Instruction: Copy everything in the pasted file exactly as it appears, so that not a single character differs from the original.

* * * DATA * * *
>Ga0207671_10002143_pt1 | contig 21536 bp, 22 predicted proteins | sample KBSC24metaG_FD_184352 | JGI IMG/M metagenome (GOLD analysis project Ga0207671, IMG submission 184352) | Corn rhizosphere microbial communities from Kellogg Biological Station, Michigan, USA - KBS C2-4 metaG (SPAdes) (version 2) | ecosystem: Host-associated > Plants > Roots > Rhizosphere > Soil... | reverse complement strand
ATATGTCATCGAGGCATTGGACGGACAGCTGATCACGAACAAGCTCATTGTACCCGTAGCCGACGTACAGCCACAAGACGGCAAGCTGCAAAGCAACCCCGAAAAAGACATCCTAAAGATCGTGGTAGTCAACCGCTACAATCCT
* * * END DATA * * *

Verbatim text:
>Ga0207671_10002143_pt1 | contig 21536 bp, 22 predicted proteins | sample KBSC24metaG_FD_184352 | JGI IMG/M metagenome (GOLD analysis project Ga0207671, IMG submission 184352) | Corn rhizosphere microbial communities from Kellogg Biological Station, Michigan, USA - KBS C2-4 metaG (SPAdes) (version 2) | ecosystem: Host-associated > Plants > Roots > Rhizosphere > Soil... | reverse complement strand
ATATGTCATCGAGGCATTGGACGGACAGCTGATCACGAACAAGCTCATTGTACCCGTAGCCGACGTACAGCCACAAGACGGCAAGCTGCAAAGCAACCCCGAAAAAGACATCCTAAAGATCGTGGTAGTCAACCGCTACAATCCT